College students and Lake Boulevard residents will no doubt be disturbed by the draining and subsequent construction on Lake Ceva. But their discomfort is nothing compared to what some other Ewing residents, the snapping turtles living in the lake itself, will have to undergo.
“The turtles are slated to be removed, along with the fish, from Lake Ceva, during the drain-down process and relocated over to Lake Sylva,” William Rudeau, director of Construction, said. He emphasized that the project is mandated by the New Jersey Department of Environmental Protection (NJDEP).
The turtles will be captured by pushing them up to the shore and then placing them individually in buckets, which will be taken to Lake Sylva. The fish will be captured either by net or by using electrodes to shock the fish, temporarily stunning them and causing them to float to the surface, according to Rudeau.
To Michael Pesa, senior biology major, the advantage of moving the wildlife to Lake Sylva is that they will be saved from freezing during the winter. However, Pesa, who has worked with the turtles since the summer of 2004, asserted that the plan is not perfect.
“Cons are numerous,” he said. “The turtles could try to walk back to Lake Ceva, their home.”
Pesa also suggested that moving wildlife to Lake Sylva could have an adverse effect on that lake’s life as well.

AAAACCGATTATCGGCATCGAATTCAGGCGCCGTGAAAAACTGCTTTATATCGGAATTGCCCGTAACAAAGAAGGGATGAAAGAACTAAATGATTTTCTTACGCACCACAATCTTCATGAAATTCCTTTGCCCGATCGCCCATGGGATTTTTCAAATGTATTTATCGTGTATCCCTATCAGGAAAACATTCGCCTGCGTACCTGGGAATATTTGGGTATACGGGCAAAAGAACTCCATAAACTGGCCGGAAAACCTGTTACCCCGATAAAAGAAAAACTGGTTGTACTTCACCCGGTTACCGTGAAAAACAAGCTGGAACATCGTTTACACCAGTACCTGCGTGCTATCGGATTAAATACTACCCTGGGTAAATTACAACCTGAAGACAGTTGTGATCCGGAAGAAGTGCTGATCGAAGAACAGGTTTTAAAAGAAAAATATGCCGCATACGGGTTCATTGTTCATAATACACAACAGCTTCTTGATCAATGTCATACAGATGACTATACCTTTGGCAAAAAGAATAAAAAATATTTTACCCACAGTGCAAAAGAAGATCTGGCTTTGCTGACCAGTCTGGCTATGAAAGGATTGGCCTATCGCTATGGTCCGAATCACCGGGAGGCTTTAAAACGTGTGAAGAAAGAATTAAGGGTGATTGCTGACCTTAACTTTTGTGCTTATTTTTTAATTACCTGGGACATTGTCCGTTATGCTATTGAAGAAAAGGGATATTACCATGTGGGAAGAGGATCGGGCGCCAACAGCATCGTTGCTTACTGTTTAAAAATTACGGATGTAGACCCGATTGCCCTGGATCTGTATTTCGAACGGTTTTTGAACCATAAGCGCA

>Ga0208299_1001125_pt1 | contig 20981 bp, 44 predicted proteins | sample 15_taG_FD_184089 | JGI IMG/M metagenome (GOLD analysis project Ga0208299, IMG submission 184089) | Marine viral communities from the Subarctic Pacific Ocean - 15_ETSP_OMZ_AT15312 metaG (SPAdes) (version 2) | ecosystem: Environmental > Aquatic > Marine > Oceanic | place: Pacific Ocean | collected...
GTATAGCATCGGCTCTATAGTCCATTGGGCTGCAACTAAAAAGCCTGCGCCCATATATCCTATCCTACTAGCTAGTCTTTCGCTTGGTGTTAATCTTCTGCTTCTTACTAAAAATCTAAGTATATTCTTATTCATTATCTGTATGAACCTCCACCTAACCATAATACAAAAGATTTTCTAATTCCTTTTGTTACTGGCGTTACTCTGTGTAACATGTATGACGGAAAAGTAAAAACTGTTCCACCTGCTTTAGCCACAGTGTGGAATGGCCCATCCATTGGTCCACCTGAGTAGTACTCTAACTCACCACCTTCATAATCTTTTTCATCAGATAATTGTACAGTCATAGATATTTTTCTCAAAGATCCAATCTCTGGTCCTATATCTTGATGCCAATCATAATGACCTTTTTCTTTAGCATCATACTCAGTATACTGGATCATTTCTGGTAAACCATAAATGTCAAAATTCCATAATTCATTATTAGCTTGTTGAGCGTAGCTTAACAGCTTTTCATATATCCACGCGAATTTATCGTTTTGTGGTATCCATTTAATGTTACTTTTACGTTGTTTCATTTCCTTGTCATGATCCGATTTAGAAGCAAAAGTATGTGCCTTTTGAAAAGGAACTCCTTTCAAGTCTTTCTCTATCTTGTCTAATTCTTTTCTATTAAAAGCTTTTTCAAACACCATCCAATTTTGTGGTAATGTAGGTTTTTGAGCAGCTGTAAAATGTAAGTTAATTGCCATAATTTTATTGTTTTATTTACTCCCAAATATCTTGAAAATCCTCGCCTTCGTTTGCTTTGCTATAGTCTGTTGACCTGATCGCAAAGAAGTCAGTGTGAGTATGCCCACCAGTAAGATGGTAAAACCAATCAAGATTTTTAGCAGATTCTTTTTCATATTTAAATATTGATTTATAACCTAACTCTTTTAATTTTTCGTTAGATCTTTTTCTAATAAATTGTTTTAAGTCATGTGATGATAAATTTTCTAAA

“If Lake Sylva already has as many turtles as it can support, adding more could drive the least fit to die out,” Pesa said.
Moving the turtles back to Lake Ceva after construction will also present problems, since, unless the turtles are marked beforehand, it will be impossible to tell an individual’s original habitat.
“I suppose the relocation process is like if you took 100 freshmen from Travers (and) put them in Wolfe, without knowing their names,” Pesa said. “You wouldn’t know if in Wolfe everyone would adapt to the increased population density or if there would be some attempts to move back to Travers. Then, months later, you’d almost randomly be moving some people out of Wolfe back to Travers, probably taking some original Wolfe residents with them.”
Lake Sylva already has about 500 turtles of its own, including painted turtles, red-eared sliders, musk turtles, red-bellied turtles and other common snapping turtles.
In contrast, Lake Ceva is primarily home to snapping turtles, some of which weigh up to 40 pounds and are decades older than any student.
Unlike other turtles, snapping turtles spend almost all of their time in the water, making these turtles particularly sensitive to removal from the lake.
“After they hatch on land and head into the water, the males never set foot on land again, and the females only leave to lay eggs,” Pesa said. “They don’t really bask in the sun like some other turtles.”
Pesa has spent two summers working with the snapping turtles as part of the Biology Summer Research Program, studying basic ecology in Lake Ceva with former biology professor Dr. Charles Peterson, currently employed at another institution.
“(The snapping turtles) are part of an incredibly vibrant ecosystem that (the College) is lucky to have on campus,” Pesa said. “The lakes provide habitat and food for everything from insects to fish to the turtles and frogs, up to the herons and hawks that visit.”
The Fish and Wildlife division of the New Jersey Department of Environmental Protection (NJDEP) plans to move all wildlife living in the lake by the end of November. For now, Pesa is resigned to that plan.
“I have to have confidence that they know what is best,” he said.
However, Pesa plans on personally ensuring the animals’ safety.
“(NJDEP) will most likely let me go poke around with a net once the water level is down to around two feet in the center, to see if there are any still in there,” he said.